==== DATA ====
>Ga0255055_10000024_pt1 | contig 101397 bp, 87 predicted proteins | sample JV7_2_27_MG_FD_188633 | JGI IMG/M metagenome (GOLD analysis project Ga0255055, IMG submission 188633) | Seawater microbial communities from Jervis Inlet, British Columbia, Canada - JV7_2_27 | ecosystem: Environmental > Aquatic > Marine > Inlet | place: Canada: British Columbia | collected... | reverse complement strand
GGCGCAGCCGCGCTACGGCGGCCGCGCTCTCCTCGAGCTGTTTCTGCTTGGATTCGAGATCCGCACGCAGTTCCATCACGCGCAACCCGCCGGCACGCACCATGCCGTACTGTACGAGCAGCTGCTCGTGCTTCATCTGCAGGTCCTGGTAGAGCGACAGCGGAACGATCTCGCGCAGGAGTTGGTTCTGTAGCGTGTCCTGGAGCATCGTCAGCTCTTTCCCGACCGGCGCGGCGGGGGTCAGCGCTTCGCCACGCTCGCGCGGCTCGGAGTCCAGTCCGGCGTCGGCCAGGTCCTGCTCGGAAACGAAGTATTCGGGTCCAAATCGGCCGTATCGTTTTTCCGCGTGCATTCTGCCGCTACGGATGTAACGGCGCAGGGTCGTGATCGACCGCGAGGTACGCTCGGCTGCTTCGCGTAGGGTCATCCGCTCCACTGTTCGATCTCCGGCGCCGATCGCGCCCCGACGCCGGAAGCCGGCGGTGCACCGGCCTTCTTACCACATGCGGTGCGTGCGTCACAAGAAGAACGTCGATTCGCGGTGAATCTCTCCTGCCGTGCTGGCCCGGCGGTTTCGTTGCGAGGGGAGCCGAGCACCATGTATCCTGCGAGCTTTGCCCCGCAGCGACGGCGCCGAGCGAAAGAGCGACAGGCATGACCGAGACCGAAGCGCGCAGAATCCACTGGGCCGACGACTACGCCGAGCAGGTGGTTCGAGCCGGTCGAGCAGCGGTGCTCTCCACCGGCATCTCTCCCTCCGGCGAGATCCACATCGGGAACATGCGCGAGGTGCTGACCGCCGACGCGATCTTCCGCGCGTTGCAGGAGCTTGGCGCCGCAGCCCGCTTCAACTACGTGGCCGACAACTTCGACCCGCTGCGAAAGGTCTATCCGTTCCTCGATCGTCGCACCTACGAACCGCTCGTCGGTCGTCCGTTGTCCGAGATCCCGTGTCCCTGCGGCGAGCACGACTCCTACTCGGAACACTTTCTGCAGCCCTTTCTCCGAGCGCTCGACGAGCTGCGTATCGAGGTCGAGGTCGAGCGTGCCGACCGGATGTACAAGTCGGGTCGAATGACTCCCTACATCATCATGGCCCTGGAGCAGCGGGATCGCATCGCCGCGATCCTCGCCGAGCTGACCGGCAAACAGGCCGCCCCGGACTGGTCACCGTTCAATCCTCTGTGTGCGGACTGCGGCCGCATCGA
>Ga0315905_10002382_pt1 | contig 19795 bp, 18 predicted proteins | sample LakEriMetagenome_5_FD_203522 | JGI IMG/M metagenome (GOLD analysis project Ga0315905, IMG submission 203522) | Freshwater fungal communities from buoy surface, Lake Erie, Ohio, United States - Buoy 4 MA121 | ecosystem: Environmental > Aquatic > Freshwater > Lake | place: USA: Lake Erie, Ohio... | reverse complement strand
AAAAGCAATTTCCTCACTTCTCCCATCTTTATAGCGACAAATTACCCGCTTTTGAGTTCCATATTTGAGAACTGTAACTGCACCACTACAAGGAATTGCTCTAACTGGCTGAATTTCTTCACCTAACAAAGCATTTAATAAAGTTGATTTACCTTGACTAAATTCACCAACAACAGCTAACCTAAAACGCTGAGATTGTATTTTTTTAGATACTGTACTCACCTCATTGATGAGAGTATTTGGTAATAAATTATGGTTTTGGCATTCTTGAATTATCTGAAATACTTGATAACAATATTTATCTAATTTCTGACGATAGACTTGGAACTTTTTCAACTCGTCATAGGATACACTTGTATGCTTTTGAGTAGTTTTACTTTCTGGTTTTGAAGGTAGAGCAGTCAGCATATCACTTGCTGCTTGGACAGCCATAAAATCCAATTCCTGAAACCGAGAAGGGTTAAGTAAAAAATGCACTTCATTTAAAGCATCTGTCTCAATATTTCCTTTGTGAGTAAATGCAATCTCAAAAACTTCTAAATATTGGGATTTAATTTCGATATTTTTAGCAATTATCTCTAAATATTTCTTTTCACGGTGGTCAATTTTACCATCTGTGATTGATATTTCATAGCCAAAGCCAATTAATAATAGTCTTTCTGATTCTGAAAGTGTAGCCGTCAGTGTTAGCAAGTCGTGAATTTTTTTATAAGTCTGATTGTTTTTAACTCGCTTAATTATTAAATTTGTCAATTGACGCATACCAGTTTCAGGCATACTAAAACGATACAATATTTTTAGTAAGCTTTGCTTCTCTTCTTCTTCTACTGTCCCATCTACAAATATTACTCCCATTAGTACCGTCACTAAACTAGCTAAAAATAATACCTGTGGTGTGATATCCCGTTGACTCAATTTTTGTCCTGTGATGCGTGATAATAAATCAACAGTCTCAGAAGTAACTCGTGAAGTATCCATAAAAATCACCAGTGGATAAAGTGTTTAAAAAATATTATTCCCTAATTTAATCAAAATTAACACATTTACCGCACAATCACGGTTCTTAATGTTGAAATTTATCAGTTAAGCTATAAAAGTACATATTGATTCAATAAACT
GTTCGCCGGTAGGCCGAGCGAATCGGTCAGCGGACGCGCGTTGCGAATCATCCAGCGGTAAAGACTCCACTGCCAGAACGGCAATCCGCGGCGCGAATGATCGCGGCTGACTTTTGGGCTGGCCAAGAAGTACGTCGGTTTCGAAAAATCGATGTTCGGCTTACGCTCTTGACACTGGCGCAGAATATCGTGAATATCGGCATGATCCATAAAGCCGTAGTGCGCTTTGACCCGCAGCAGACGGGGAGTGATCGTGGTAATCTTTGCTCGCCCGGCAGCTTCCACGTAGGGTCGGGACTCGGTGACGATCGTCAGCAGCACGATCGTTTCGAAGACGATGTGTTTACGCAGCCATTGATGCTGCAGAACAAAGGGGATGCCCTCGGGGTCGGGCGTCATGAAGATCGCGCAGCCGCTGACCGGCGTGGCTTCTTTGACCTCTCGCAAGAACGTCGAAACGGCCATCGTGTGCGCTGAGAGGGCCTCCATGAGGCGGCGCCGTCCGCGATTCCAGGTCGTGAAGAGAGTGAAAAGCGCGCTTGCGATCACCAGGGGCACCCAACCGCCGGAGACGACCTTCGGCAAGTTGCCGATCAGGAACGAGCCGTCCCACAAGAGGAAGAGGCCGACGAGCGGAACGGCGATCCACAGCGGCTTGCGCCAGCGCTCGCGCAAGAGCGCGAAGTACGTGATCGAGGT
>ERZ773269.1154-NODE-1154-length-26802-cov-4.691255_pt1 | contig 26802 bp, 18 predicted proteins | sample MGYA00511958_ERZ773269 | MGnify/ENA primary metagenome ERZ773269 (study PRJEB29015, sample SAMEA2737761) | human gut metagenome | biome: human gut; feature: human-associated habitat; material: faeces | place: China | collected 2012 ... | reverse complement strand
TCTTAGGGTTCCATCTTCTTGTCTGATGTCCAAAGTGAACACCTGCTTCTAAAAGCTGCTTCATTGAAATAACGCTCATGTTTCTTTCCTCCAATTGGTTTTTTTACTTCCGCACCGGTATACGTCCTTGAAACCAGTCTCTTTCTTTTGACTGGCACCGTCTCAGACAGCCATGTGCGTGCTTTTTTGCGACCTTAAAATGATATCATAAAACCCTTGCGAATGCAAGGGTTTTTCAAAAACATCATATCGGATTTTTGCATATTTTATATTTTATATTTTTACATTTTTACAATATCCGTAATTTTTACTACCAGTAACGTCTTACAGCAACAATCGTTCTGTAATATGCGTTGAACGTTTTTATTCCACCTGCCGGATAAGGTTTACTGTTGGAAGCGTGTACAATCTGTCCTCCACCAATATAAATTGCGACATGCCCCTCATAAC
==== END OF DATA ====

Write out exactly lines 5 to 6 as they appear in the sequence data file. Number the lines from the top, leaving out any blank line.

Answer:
GTTCGCCGGTAGGCCGAGCGAATCGGTCAGCGGACGCGCGTTGCGAATCATCCAGCGGTAAAGACTCCACTGCCAGAACGGCAATCCGCGGCGCGAATGATCGCGGCTGACTTTTGGGCTGGCCAAGAAGTACGTCGGTTTCGAAAAATCGATGTTCGGCTTACGCTCTTGACACTGGCGCAGAATATCGTGAATATCGGCATGATCCATAAAGCCGTAGTGCGCTTTGACCCGCAGCAGACGGGGAGTGATCGTGGTAATCTTTGCTCGCCCGGCAGCTTCCACGTAGGGTCGGGACTCGGTGACGATCGTCAGCAGCACGATCGTTTCGAAGACGATGTGTTTACGCAGCCATTGATGCTGCAGAACAAAGGGGATGCCCTCGGGGTCGGGCGTCATGAAGATCGCGCAGCCGCTGACCGGCGTGGCTTCTTTGACCTCTCGCAAGAACGTCGAAACGGCCATCGTGTGCGCTGAGAGGGCCTCCATGAGGCGGCGCCGTCCGCGATTCCAGGTCGTGAAGAGAGTGAAAAGCGCGCTTGCGATCACCAGGGGCACCCAACCGCCGGAGACGACCTTCGGCAAGTTGCCGATCAGGAACGAGCCGTCCCACAAGAGGAAGAGGCCGACGAGCGGAACGGCGATCCACAGCGGCTTGCGCCAGCGCTCGCGCAAGAGCGCGAAGTACGTGATCGAGGT
>ERZ773269.1154-NODE-1154-length-26802-cov-4.691255_pt1 | contig 26802 bp, 18 predicted proteins | sample MGYA00511958_ERZ773269 | MGnify/ENA primary metagenome ERZ773269 (study PRJEB29015, sample SAMEA2737761) | human gut metagenome | biome: human gut; feature: human-associated habitat; material: faeces | place: China | collected 2012 ... | reverse complement strand